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Bear Proofing Montana One Community At A Time
Friday, March 23, 2007
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This news release was archived on Monday, April 23, 2007

Man with Bear Hide

Frank McKinney of the Wind River Bear Institute demonstrates how a bear learns to seek out birdseed during a demonstration at the Sanders County Water Festival in Thompson Falls, October, 2006.  Photo courtesy of WRBI.

One sure way for a Montana community to co-exist safely and happily with local bears is to bear-proof the community, say some.

The effort to bear-proof Montana one community at a time is being led by a few dozen people, including Bill Lavelle of Columbia Falls, Erin Edge of Missoula and Carrie Hunt of Florence. The job of convincing people to secure garbage in bear-proof receptacles, helping residents to communicate about and map bear sightings, and working with local garbage haulers to protect bears from exposure to garbage is big.

"It is about saving bear's lives, but it is also about creating cleaner, safer communities," said Edge who has been a member of the Rattlesnake Bear Task Force.

Edge, who works for the Defenders of Wildlife in Missoula, said that in the past a rendering plant, orchards, mink farm, garbage and compost piles in the Rattlesnake neighborhood guaranteed that bears learned dangerous habits and passed them along to the next generation. As more people moved into the area, the situation worsened.

In 2003, Montana Fish, Wildlife & Parks received over 1,000 bear complaints from the Rattlesnake area. Three bears in the Rattlesnake were destroyed and 15 of the estimated 30 bears that live there were relocated.

Since 2004, the Rattlesnake Bear Task Force has worked to reverse this situation through door-to-door efforts to clean up the neighborhood, better coordination with the local garbage hauler, and public education including an informative web site. In turn the task force has inspired other projects in Missoula, including a bear fair that local Girl Scouts are organizing May 12 in Pattee Canyon.

The founder of Bear Aware, Flathead, Bill Lavelle, began helping to bear proof Ptarmigan Village, on Big Mountain outside of Whitefish, shortly after he arrived in Montana from Washington D.C.

"It was 1998, an especially bad berry year. I spent two or three hours every day cleaning up the mess the bears left after dumpster diving the night before," he said. "I'd see bear scat with plastic bags and used diapers in it and it just really got to me. Something had to be done for these bears."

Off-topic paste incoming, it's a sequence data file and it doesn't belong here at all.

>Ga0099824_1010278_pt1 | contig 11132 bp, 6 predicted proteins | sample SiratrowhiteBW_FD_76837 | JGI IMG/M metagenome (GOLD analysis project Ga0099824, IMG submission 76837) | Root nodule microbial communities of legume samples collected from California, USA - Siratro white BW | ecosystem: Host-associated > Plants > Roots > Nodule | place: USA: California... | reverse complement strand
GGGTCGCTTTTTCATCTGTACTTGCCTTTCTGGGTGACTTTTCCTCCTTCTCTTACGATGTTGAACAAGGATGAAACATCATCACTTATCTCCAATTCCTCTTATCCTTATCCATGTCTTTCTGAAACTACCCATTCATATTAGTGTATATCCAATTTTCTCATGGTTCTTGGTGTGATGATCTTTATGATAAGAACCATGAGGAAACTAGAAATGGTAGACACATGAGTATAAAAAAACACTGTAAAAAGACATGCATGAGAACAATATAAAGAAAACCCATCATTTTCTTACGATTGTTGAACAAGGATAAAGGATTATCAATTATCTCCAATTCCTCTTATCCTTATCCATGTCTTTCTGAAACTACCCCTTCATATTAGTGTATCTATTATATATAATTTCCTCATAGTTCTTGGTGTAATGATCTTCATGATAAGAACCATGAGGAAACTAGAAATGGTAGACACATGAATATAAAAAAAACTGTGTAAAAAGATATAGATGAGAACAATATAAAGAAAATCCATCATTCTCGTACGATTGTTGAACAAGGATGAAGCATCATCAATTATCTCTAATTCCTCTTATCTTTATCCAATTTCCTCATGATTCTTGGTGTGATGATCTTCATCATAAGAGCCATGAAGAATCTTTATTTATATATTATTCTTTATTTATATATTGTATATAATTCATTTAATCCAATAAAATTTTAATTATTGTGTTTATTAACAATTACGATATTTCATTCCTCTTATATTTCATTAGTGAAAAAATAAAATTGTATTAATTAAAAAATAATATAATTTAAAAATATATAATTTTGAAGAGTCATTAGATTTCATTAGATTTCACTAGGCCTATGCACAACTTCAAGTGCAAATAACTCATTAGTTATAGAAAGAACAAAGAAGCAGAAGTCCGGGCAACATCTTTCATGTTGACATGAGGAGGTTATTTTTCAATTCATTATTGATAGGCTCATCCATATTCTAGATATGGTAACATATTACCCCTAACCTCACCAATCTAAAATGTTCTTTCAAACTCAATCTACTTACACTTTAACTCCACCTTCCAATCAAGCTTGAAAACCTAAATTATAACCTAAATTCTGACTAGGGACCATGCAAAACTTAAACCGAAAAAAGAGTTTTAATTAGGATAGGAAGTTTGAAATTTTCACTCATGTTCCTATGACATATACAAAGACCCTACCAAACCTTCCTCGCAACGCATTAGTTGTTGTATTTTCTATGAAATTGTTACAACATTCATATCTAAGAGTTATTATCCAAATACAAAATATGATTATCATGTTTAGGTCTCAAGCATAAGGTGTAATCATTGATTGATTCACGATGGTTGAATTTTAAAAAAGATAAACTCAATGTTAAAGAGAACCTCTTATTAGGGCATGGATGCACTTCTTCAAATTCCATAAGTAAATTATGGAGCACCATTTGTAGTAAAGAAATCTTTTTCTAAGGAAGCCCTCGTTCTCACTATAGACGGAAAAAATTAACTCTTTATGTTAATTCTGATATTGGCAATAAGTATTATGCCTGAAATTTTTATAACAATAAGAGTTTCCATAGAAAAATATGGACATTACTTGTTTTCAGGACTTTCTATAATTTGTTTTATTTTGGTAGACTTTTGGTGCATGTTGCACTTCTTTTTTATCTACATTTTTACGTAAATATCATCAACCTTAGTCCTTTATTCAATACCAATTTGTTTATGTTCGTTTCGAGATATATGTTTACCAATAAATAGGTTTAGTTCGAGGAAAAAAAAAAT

Lavelle, as maintenance manager, was in a perfect position to help. He contacted the local garbage hauler and urged them to get bear resistant containers. Soon after, Lavelle began working with other local volunteers, FWP, the Wind River Bear Institute and local businesses to get the word out that a fed bear is a dead bear.

Since then Whitefish has passed a solid waste ordinance requiring solid waste to be stored in bear resistant containers or securely inside of a home, garage or other animal resistant enclosure until the morning of pick up. The city has also placed bear resistant garbage receptacles in city parks and informed residents about the need to bear-proof through a public works newsletter.

A lot of work remains to be done to prevent bears from becoming food-habituated and to recondition those that are in these neighborhoods and communities. Last season, FWP bear managers in the Kalispell area captured eight grizzly bears and had to remove three of them from the population.

Working to prevent these losses is Carrie Hunt's mission.  Hunt's Wind River Bear Institute is internationally recognized for the techniques it has developed to reverse the behavior of food-conditioned bears. Hunt and her teams use distinctive black and white Karelian bear dogs, cracker shells and other aversive conditioning with grizzly and black bears.

"After 11 consecutive years working with FWP we know that food-habituated bears can be successfully returned to wild foods and their wild ways—but only if they don't find new food rewards in the future," Hunt said. 

Hunt said about 75 percent of her teams' work in the U.S and Canada is public education.

"Communities have the power to create a positive future for bears, but it takes a change in human behavior, and that is a huge goal," she said.

Fortunately, there are people in Montana willing to step up to that challenge.

 

Editors Note: Those interested in helping to bear-proof their neighborhood can get started by going to the FWP web page at fwp.mt.gov and click on Be Bear Aware. For more on bear-proofing in the Missoula and Seeley Lake areas, contact Erin Edge at: 406-549-4896, or go to: www.rattlesnakebears.org or www.seeleybearaware.com . For more on bear-proofing in the Kalispell area, contact Bill LaBelle at: 406-249-7241.